The beautiful capital to the 14th-century Vijayanagara Empire, Hampi’s forlorn ruins and interesting boulders are bewitching; a must-visit for those who take note of history and easily fall in love with nature. Filled with magnificent rocks and little vegetation (predominantly in the wet months), this UNESCO World Heritage Site attracts thousands of travellers each year.
Kanishk Gupta and five of his colleagues travelled to Hampi for two days, eager to get away from the city’s noise without falling into the trap of a clichéd holiday. “We did most of the touristy stuff, starting with Virupaksha – an important religious centre of the old city – before heading to Lotus Mahal, the palace of the queen,” Kanishk explains.
At a bit more than 350 km from Hyderabad, Hampi looked appropriate as it ticked all the boxes: far but not too far, close but not too close, and one of the most historical places in Karnataka. Situated on the southern bank of the Tungabhadra, the city also remains an essential religious hub, housing the temples of Virupaksha, Lakshmi Narasimha, Hemakuta Hill, Big Shivlinga and Vithala.
Lotus Mahal is a unique structure located among the rich architectural ruins of Hampi, a majestic ruin that forms part of the Zenana Enclosure, a secluded area reserved for the royal ladies of the Vijayanagara dynasty. The highlight of the palace is its exceptional and distinctive architecture, and it’s one of the few amazing things in Hampi that were left undamaged during the siege of the city.
The group then visited the elephant stables, where ceremonial pachyderms of the royal household were kept. A major tourist attraction, the building looks symmetric, with a row of domed chambers used to house the royal elephants. There are 11 of these tall, domed chambers; a few of them are connected to one another.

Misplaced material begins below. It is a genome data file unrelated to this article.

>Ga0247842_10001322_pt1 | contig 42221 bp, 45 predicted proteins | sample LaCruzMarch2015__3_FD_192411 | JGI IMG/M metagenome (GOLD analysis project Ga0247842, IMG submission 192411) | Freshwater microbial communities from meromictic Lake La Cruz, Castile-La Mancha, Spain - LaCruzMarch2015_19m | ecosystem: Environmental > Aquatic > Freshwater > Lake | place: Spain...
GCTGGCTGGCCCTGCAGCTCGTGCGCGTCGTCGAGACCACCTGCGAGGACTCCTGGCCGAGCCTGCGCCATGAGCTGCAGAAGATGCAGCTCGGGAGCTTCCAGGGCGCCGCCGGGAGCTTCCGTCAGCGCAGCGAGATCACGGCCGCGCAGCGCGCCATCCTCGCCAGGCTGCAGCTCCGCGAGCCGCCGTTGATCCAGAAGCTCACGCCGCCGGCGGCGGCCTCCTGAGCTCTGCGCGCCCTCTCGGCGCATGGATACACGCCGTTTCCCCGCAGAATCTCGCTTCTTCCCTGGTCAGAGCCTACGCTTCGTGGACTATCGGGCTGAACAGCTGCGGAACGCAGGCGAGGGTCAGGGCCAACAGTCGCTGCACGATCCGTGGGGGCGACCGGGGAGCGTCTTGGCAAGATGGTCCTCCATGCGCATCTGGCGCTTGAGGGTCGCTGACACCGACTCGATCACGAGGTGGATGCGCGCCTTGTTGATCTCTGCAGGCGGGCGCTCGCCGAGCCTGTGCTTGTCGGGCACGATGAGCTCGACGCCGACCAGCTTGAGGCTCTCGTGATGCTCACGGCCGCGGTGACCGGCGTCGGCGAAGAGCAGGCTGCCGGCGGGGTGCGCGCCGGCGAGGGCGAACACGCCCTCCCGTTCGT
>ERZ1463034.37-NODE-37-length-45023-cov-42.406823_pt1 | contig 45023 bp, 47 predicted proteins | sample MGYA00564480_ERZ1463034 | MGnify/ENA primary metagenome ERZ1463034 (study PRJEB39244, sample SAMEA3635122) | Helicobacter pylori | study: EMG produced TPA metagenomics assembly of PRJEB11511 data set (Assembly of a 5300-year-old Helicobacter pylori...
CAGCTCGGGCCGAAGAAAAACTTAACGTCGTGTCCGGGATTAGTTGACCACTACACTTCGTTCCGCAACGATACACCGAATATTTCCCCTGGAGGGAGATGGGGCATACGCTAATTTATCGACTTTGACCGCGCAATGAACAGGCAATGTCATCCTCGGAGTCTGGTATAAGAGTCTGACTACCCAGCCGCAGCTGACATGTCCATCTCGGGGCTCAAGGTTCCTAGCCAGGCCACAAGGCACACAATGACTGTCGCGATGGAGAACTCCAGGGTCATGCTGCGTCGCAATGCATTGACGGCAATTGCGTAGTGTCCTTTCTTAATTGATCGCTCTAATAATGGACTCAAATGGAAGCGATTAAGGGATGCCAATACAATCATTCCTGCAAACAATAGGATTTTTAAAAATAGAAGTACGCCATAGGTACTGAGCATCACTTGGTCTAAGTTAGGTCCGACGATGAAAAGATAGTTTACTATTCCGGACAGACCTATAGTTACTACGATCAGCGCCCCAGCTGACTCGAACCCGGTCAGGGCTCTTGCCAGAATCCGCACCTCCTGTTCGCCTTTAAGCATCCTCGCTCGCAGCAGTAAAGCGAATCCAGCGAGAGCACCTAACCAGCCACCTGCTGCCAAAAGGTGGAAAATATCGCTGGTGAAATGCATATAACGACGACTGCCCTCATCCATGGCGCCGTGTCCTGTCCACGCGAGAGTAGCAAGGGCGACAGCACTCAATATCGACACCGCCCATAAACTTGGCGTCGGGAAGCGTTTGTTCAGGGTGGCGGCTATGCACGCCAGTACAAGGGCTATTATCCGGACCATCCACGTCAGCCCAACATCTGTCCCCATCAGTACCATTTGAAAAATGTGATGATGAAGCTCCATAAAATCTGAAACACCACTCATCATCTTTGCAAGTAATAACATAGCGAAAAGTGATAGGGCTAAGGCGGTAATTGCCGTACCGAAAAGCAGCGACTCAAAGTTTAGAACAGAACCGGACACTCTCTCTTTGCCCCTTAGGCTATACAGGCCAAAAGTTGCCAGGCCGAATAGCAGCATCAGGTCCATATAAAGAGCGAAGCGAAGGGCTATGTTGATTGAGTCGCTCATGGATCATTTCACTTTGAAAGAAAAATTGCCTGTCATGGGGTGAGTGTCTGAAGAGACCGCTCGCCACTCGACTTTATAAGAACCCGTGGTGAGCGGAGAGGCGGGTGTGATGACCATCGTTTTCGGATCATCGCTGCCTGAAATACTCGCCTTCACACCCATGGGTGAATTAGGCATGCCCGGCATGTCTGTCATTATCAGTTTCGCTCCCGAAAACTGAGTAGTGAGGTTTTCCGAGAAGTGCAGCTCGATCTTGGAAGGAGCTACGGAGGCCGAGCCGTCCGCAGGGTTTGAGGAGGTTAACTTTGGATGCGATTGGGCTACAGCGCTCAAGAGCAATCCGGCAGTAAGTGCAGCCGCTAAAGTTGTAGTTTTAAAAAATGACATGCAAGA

“We then headed to Vithala, which houses the world-famous stone chariot. A notable feature is the seven musical pillars, each of which emanates notes from the representative instruments when struck,” says Kanishk. The chariot he mentions is not an actual horse-drawn carriage, but rather a shrine built in the shape of one. The musical pillars, meanwhile, really do produce melodic notes. It’s said that there were about 56 of these, but that’s sadly been reduced to less than a dozen now.
“We wrapped up the tiring day with a visit to Tungabhadra Dam at sunset, which was one of the most beautiful sights I’ve ever seen. A visit to the dam at sunset or sunrise is a must for anyone visiting Hampi. And on the second and final day of our trip, we decided to trek up to the Hanuman temple,” Kanishk reveals. “This is a steep, uneven walk across nearly 700 steps! I must say that after a very tiring trip, the sights from up there were simply memorable. Some notable craftsmanship works one must see are the idol of Narasimha, the lingam, and the Ganesh idol cut from a single piece of rock.”
The group stayed at Lemon Tree Hotel in Hospet, a clean and comfortable budget inn. For food, Kanishk recommends Mango Tree for its delicious menu and very hospitable staff. “You will be surprised to find a Punjabi restaurant in Hospet. The food at Just Punjabi was delicious, and we were taken care of very well. The owner went out of his way to find us transportation back to the hotel! Another good place for food is Funky Monkey, and a good place to relax with a cold beverage would be German Café.”
However, Kanishk still feels that the most memorable part of the trip was at Tungabhadra Dam at sunset. It was a feast for the eyes, especially to someone who loves nature. He also recommends that people to visit Hampi and check out all the historical ruins, but to choose their timing wisely as the weather can be punishing. “Hampi involves a lot of walking and being outdoors. Ergo, summer (now) is not the best time. The people are very nice and accommodating, and they tend to welcome tourists with open arms.”